Democratic race pivots on Dean
In first of six debates Thursday, rivals may focus as much on the Vermonter as on Bush.
With the battle for the Democratic presidential nomination now in the decisive fall campaign season, the growing dominance of former Vermont Gov. Howard Dean is changing the dynamics of the race.
In a field characterized for months by evenly matched contenders - and no real stars - Dr. Dean is suddenly setting the pace, presenting his opponents with both a standard and a target.
Already, candidates such as Massachusetts Sen. John Kerry are stepping up their criticisms of Dean, even as they scramble to adopt some of his tactics.
The attacks are likely to take a more pointed tone beginning Thursday, when all nine candidates assemble in New Mexico for the first of six fall debates.
For rivals looking to topple the surging Dean, the debates may provide a singular opportunity - as one famously did for Vice President Walter Mondale in 1984 when he brought a halt to Sen. Gary Hart's surging campaign with his pointed line, "Where's the beef?"
Yet the candidates face significant risks in trying to bring Dean down - and most are likely to approach the task with caution. Not only can attacks easily tar the person launching them as much as their intended object, they could also inflame Dean's supporters.
Still, analysts say Dean's mounting strength may well force his rivals to confront him directly before he pulls too far ahead.
"Right now, Dean has the momentum, and it's not apparent that momentum can be broken unless he screws up - or unless his opponents raise or point to an issue that puts him on the defensive," says Stuart Rothenberg, a political analyst.
Most rival campaigns profess themselves unconcerned by Dean's apparent strength. Although polls show the former governor with widening leads in key primary states such as New Hampshire and Iowa, some argue much of this momentum can be attributed to Dean's early spate of TV advertising - a move other candidates are only now following. In national surveys, however, Dean still trails the better-known Sen. Joseph Lieberman and Rep. Richard Gephardt among registered Democrats.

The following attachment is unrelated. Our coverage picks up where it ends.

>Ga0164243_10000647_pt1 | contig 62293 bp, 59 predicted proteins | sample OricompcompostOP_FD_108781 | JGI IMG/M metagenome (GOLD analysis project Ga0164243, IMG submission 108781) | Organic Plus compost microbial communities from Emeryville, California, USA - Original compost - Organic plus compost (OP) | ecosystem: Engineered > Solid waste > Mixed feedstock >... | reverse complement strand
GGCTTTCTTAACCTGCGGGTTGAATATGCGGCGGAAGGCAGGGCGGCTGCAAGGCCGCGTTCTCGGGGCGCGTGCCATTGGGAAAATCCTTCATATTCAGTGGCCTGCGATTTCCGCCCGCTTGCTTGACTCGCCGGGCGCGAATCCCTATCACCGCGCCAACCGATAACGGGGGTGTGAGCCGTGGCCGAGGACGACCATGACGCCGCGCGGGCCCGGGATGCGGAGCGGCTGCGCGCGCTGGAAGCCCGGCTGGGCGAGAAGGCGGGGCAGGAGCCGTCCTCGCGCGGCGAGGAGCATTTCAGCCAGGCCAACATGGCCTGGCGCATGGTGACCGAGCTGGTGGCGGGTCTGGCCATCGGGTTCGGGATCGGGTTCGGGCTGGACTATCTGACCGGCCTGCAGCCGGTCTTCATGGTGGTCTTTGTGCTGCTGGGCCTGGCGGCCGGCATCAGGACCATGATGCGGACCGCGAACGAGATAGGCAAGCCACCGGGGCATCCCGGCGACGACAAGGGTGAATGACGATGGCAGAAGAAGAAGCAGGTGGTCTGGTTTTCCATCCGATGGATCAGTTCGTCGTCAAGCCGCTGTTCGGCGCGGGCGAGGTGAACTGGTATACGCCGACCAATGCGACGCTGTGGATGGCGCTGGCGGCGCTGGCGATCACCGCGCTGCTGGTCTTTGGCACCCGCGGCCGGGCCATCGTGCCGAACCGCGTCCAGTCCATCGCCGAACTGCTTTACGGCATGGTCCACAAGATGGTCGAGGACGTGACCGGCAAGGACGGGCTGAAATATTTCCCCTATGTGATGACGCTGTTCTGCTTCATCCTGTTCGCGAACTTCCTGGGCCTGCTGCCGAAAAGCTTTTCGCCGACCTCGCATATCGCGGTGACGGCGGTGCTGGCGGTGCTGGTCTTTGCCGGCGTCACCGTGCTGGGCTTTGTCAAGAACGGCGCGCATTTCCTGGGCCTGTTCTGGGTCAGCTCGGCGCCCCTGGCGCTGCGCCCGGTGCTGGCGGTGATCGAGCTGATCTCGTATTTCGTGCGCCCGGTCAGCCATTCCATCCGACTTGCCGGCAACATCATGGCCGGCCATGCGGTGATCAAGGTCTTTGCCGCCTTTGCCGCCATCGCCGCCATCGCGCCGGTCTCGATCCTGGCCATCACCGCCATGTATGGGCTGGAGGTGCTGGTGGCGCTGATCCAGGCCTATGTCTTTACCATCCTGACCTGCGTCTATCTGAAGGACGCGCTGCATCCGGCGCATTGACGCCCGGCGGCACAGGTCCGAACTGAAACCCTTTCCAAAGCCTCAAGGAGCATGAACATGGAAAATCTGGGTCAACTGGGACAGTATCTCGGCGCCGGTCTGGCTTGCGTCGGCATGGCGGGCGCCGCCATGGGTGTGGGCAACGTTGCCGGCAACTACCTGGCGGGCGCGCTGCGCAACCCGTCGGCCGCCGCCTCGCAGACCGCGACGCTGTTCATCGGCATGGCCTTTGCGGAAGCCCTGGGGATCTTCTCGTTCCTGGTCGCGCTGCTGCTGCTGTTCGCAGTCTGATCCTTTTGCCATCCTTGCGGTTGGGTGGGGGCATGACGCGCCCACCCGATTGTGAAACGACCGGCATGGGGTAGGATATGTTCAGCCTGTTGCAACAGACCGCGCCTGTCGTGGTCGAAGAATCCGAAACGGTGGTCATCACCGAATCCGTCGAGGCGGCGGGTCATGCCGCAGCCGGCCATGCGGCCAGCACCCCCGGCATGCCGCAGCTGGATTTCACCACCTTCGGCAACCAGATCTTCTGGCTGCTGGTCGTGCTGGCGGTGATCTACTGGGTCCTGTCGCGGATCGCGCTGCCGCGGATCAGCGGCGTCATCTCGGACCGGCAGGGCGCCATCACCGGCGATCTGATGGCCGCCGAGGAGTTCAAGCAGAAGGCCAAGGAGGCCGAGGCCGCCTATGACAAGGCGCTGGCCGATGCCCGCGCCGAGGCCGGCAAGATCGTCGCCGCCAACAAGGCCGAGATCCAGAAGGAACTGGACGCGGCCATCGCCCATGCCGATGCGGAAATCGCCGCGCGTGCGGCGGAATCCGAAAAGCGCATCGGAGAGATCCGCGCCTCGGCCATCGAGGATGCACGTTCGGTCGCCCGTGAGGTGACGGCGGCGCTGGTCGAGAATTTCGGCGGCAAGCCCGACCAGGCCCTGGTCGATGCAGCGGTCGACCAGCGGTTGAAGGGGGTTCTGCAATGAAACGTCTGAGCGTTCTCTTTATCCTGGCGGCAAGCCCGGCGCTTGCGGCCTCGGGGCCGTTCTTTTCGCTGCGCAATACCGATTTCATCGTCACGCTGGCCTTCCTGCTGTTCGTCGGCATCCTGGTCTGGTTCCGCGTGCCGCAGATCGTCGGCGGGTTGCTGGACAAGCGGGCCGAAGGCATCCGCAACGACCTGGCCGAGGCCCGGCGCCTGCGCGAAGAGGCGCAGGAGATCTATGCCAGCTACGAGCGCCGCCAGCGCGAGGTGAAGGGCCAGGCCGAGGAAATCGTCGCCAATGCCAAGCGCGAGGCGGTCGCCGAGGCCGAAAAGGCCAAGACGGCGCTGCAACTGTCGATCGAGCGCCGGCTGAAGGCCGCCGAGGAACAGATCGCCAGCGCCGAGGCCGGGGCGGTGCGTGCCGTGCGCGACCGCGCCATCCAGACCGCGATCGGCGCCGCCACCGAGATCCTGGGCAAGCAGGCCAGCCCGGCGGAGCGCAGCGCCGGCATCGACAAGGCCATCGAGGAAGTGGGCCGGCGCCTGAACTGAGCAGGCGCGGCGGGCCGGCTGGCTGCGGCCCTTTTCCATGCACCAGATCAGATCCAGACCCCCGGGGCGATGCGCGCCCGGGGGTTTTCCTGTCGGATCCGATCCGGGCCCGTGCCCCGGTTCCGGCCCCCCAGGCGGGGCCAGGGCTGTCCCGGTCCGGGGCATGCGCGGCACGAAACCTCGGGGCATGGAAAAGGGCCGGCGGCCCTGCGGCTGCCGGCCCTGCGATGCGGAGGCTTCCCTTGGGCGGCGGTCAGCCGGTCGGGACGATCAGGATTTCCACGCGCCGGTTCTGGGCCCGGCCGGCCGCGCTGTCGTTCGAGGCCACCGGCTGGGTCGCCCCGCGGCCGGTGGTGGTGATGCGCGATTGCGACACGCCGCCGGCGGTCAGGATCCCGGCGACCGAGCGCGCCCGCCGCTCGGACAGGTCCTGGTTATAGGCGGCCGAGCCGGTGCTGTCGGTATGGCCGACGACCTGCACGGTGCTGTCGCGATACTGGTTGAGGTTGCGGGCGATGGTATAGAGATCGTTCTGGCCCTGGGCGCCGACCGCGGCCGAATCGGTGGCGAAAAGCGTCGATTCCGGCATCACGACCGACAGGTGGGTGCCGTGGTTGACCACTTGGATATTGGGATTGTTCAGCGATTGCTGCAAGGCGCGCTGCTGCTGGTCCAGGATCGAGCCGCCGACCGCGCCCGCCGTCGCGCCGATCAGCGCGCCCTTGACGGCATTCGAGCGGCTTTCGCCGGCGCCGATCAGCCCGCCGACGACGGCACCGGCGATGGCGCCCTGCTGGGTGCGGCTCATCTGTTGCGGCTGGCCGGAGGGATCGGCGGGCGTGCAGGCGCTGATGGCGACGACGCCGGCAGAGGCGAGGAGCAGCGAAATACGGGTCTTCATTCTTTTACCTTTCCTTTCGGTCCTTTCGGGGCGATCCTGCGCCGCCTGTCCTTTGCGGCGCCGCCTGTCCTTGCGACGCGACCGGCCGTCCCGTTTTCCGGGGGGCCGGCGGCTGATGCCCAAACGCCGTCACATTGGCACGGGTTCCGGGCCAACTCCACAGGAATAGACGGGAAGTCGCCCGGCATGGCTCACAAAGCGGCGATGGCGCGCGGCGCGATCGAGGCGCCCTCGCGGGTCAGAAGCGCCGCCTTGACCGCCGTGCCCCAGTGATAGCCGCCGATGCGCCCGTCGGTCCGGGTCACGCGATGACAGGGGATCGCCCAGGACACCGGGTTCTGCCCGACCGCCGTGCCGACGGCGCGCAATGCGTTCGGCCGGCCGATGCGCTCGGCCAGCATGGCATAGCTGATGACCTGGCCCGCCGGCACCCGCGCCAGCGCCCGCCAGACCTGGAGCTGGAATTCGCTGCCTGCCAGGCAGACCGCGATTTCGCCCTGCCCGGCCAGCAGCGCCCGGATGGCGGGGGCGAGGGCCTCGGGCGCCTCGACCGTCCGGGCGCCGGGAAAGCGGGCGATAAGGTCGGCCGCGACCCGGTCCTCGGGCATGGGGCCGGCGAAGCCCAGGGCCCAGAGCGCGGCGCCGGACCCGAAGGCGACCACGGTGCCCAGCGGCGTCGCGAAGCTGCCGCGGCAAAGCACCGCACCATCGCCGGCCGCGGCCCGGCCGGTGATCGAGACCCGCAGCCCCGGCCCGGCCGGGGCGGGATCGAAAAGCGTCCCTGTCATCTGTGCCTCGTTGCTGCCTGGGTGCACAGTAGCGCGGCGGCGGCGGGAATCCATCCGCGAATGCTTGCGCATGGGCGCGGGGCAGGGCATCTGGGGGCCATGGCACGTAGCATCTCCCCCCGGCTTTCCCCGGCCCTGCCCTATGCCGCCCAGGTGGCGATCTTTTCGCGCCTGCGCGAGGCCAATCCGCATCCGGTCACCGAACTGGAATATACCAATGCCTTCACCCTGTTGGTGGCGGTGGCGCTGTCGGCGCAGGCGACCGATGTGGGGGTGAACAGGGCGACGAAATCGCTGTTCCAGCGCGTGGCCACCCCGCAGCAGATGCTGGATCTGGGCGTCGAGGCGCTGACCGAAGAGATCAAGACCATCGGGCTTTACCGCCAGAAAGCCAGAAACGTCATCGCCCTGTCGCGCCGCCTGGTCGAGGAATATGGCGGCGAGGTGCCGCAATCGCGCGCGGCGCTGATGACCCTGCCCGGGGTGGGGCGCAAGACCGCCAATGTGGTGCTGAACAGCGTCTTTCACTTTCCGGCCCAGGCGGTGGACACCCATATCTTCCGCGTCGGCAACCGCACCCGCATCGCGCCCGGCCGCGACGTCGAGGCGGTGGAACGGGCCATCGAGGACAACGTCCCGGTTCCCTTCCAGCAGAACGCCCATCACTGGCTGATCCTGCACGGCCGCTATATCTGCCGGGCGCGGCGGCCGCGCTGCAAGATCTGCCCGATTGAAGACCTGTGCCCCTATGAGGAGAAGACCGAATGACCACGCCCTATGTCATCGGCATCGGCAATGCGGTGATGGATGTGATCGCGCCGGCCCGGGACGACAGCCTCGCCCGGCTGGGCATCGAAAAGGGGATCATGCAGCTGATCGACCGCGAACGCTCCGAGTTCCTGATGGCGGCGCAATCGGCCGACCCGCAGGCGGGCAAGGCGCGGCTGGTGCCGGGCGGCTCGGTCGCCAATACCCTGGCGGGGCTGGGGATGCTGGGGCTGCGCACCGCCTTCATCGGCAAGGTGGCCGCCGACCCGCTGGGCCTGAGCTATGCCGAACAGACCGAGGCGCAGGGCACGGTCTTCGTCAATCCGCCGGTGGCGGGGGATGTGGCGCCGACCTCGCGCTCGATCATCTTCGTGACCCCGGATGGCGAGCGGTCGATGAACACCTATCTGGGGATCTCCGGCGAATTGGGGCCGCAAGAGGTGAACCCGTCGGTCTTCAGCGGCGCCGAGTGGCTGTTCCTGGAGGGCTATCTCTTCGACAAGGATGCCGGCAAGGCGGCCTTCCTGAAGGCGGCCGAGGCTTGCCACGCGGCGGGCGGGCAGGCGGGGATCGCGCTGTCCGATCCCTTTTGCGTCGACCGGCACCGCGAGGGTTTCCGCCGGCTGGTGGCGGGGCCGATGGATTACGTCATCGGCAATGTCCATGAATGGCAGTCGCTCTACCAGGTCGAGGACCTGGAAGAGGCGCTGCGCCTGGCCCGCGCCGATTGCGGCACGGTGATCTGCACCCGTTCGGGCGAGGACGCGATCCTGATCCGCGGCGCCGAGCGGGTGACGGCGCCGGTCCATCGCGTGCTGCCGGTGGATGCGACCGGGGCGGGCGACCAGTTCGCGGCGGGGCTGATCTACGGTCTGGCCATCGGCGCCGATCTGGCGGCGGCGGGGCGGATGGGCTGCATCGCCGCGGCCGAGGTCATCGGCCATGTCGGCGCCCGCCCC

And with more than four months to go before the first ballots are cast, many say there is still plenty of time for another candidate to emerge. Senator Kerry only made his candidacy official this week, for example, and Sen. John Edwards of North Carolina will make his announcement shortly. Indeed, according to polls, most voters still don't even know who's running.
"[Dean's] had a good launch," acknowledges David Axelrod, an adviser to Senator Edwards. "But the reality is, it doesn't mean much right now. Things are fluid."
Yet most candidates do see Dean as a threat to someone, if not themselves. Mr. Axelrod argues Dean is primarily endangering Kerry and Gephardt, who have lost their leads in their must-win states of New Hampshire and Iowa, respectively. "That may put a different kind of pressure on them," he says.
Other strategists argue it's candidates like Edwards who are most hurt by Dean's rise, since the former governor has effectively sucked up all the oxygen in the race, leaving room for just one other Democrat at most. "Other candidates are being suffocated," says a Democratic consultant.
Regardless of which candidate is most threatened, analysts agree that the rest of the field is now essentially fighting to become the alternative to Dean - which means the fight will likely take a sharper turn.
"It will get a good deal more nasty because now the battle is for second place," says Emmett Buell, an expert on the primary process at Denison University. The candidate who successfully claims that position, Professor Buell notes, "might well have a better chance" of winning in the end, particularly if Dean stumbles or is unable to convince voters of his electability in a matchup with President Bush.
But rivals trying to differentiate themselves from Dean face significant hurdles, since they must draw contrasts without seeming overly negative or alienating key voting blocs.
For example, Senator Lieberman has tried to portray himself as a centrist alternative, arguing that Dean's opposition to the Iraq war makes him weak on defense, and would kill the party's chances in the general election. Yet so far, that position has been of little help to him, as many liberal voters - who tend to dominate Democratic primary elections - remain opposed to the war.
Kerry, too, has criticized Dean on national security, highlighting the former governor's lack of experience in international affairs.
Kerry has also called Dean's proposal to roll back all of Mr. Bush's tax cuts an unfair burden on the middle class. "If you're a $40,000 income earner, Howard Dean's going to raise your taxes more than 20 times," he charged recently on NBC's "Meet the Press."
And he is raising subtle contrasts on issues such as gun control, saying in his announcement speech: "I'm not looking to be the candidate of the NRA" (Dean has boasted of his favorable NRA ratings as governor).
Even if these carefully targeted attacks succeed in halting Dean's momentum, analysts say the risk in a multicandidate field is that whoever brings the front-runner down may inadvertently wind up clearing the path for another candidate less tainted by the fight.
"It's kind of like hara-kari," says Mr. Rothenberg. "If you're John Kerry, you're saving the party - but you may be saving it for Dick Gephardt or John Edwards."